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The Twofold Tragedy in Montreal

IT will be a quiet Christmas for many in Montreal this year. Hearts go out to the families who have just buried their daughters, victims of the worst mass murder in Canadian history. What do we make of an unemployed young man who brings a semiautomatic rifle to the engineering school of the University of Montreal and opens fire?

At first, this was a story that couldn't happen. Civilized, sensible Canadians don't go in for ``American-style violence.'' The murder rate in Canada is only a fraction that of the United States. Some Canadians tuning into news reports of the tragedy at first assumed it had happened in the United States.

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The realization that it had not took away many Canadians' smugness about their security, and has left them wondering why semiautomatic rifles should be so available, anyway.

And then it became clear that this was a crime fueled by hatred of women. The 13 students wounded in the rampage included men and women, but the 14 killed were all women.

At a candlelight vigil the night after the shooting, a (male) student leader, speaking in French, referred to those killed by the male or generic pronoun ceux, instead of the feminine celles.

Women in the group shouted him down, with one calling out, ``It is women who are dead!''

The killer, who finally shot himself to death, left a note blaming ``feminists'' for all the many failures in his life, including failure to get into engineering school.

Society - Canadian society, Western society, the whole world - has to step up to this one. Women claiming their rightful places in schools, in the workplace, in public life, need to know that they do not put themselves at risk of attack by doing so.

Montreal Mayor Jean Dore observed that the killings were an ``illustration that a certain amount of men in our society have not accepted in their hearts and heads the equality of men and women.''

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Even as we feel compassion for those who have suffered and died, we shouldn't be overwhelmed by the Montreal shootings - either as an attack on women or as an indication that Canadian civilization is disintegrating. But antifeminist backlash cannot be allowed to let society off the hook. As we ask why there are so many guns floating around, we must also ask why women are so undervalued, and why violence and hatred against them are tolerated to the extent they still are.

Women should not bear the burden of proving their right to their ambitions and aspirations. When Martin Luther King Jr. set forth his great vision of racial equality, he didn't say, ``Excuse me, I don't mean to be pushy, but if you don't mind, I have a dream.''

Why should women have any less right to dream? Are gender differences are so subtle but so overwhelming that relations between the sexes are out of the jurisdiction of the Golden Rule?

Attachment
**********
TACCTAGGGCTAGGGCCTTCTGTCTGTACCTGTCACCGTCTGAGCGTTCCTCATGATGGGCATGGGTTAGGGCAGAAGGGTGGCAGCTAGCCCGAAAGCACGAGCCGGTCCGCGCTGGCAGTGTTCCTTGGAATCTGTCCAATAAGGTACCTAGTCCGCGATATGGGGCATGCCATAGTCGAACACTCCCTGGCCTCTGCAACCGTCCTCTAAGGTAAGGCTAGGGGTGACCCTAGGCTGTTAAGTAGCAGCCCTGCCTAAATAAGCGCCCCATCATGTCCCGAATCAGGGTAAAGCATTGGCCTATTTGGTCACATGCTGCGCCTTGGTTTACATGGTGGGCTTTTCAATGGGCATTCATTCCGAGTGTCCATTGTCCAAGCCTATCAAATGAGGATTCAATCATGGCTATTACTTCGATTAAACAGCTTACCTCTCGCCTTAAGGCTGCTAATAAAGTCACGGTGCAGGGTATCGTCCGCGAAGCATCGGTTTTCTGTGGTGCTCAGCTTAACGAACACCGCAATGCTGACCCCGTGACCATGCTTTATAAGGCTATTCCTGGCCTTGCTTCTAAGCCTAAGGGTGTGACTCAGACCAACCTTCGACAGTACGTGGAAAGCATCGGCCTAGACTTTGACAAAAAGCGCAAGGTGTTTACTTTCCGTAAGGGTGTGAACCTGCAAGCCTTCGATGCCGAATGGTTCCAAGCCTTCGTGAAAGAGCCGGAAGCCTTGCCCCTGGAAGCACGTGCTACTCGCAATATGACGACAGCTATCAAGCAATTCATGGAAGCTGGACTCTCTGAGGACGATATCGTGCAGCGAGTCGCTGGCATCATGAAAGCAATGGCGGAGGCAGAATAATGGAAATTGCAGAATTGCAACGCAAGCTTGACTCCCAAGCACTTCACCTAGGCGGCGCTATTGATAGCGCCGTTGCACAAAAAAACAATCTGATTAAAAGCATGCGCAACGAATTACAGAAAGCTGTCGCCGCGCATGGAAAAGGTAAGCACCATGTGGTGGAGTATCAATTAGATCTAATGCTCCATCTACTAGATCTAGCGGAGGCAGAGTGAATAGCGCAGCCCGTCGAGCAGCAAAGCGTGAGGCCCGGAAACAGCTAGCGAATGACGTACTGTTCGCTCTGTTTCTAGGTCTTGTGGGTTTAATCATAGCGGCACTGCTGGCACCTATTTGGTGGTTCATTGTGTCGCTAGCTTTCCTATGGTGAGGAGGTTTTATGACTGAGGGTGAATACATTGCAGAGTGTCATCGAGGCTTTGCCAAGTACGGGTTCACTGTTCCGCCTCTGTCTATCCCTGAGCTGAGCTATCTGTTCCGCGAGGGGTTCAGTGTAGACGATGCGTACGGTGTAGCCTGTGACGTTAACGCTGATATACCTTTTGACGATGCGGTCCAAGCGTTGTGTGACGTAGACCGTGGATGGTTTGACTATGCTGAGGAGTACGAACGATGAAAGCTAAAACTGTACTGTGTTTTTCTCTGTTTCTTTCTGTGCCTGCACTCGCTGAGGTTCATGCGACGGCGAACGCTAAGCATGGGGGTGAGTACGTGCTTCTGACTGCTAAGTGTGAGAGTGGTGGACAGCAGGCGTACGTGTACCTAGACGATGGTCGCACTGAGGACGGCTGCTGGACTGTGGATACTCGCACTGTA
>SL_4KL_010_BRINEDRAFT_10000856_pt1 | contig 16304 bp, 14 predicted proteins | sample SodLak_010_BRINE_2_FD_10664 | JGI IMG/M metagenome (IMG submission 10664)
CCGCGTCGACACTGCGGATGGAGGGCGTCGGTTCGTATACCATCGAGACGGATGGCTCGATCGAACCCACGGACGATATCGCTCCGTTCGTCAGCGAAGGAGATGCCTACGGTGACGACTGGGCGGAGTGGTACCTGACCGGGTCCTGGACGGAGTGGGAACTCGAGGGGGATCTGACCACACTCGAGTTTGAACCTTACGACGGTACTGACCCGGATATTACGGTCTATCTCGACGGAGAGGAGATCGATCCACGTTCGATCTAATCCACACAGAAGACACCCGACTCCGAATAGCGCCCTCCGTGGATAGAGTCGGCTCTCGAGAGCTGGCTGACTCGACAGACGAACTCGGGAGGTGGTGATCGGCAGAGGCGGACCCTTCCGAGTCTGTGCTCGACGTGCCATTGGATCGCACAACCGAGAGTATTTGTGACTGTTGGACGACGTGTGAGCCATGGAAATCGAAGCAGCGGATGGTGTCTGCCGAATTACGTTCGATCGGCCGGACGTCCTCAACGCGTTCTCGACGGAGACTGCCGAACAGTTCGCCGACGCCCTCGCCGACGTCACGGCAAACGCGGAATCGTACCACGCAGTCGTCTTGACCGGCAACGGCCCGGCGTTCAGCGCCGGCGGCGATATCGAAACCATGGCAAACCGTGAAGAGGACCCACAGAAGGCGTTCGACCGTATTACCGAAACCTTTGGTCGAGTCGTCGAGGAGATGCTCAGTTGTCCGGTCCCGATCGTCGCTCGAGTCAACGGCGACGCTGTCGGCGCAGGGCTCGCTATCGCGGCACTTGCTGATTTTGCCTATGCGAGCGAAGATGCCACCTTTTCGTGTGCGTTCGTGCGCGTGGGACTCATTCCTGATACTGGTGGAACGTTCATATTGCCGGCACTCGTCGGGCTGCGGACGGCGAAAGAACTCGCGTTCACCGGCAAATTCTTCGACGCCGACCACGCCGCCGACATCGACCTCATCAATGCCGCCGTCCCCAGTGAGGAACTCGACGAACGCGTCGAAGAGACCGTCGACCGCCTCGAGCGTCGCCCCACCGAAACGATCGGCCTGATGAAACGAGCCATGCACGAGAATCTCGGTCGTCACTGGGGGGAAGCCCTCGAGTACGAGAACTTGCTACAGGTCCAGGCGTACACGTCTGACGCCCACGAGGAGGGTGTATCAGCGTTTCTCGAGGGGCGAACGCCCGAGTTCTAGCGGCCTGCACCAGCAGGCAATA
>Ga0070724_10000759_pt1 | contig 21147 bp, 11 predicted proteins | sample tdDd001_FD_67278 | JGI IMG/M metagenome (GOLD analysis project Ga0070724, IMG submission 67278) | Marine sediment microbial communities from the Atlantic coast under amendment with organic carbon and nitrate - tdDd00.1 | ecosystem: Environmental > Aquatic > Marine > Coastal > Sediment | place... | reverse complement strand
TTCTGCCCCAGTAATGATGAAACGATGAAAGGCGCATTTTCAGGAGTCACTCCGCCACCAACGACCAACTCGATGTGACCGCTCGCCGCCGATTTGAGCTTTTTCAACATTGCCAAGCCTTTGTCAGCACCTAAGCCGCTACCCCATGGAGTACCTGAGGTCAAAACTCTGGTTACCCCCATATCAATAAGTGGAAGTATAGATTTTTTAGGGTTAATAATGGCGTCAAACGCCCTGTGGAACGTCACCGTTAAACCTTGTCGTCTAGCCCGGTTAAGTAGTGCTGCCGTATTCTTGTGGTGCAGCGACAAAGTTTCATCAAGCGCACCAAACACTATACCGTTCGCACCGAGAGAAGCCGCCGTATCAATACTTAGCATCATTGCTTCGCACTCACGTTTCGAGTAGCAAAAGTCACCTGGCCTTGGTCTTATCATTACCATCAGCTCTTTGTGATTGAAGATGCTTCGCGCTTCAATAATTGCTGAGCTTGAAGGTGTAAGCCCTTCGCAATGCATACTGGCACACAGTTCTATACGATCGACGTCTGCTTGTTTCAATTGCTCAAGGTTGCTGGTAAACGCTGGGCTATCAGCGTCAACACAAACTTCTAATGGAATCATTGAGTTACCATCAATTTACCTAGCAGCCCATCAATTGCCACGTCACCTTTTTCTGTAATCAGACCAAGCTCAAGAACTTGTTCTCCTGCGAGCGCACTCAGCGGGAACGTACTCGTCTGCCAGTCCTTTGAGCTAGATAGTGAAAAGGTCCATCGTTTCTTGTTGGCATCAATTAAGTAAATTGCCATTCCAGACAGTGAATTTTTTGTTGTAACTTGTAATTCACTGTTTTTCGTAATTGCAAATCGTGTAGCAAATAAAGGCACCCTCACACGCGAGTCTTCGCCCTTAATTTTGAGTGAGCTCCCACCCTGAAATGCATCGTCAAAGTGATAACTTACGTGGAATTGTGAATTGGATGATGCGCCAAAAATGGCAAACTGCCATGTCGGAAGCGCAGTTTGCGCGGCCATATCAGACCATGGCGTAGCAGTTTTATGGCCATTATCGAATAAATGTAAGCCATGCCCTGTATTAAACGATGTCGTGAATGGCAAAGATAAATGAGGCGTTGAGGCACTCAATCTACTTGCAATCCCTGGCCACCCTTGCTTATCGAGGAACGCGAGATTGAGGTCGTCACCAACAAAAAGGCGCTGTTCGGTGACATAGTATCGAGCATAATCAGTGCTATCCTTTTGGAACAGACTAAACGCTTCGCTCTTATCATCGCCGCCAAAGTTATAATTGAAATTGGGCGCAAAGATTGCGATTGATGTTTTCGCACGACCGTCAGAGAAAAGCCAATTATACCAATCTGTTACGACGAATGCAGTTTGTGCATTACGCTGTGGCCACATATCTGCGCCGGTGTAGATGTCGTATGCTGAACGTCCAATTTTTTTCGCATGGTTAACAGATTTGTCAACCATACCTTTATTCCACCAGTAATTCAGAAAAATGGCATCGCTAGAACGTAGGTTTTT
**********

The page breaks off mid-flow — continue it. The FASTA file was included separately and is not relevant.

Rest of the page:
After the funerals in Montreal, a group of men made their way by night to a women's dormitory at the University of Toronto to set off a string of firecrackers. The women, fearing another attack, screamed in horror.

Some prank, huh?

The firecrackers bear a relationship to the semiautomatic rifle. And the Western yuppie parents-to-be just back from their ultrasound session, who realize they're just a bit more delighted with the news ``It's a boy!'' than they might have thought, bear a certain relationship to the Indians who abort a fetus discovered to be female, the Chinese parents who smother a baby girl, or the famine-plagued Africans who starve their daughters so that their sons might live.

Of course males have their vulnerabilities, too. That is the other part of the tragedy in Montreal. How does someone like Marc Lepine, the man with the gun, fall through one of the holes in the social fabric? How can someone just drift away like that? He ``fit to a T the mass murderer's profile,'' as one Canadian writer put it. Reportedly the victim of an abusive father, he was unsuccessful in his relationships with women; although said to be very intelligent, he didn't leave much of a trail in school.

Indeed, his very lack of a trail might be his most distinguishing feature. What, in an atomized world, can be done to give such lives some kind of meaning?

Most of Lepine's surviving victims have not spoken to the press, but one who did is Nathalie Provost. She has been telling reporters, ``You can make people understand men and women are equal and we were made by God to live on the same planet and we can have the same hope of life.''

And it's important that her fellow students go on. ``If some girls don't go through Polytechnique, don't finish their course, we let the guy win. He will win.

``We can't let that happen.''

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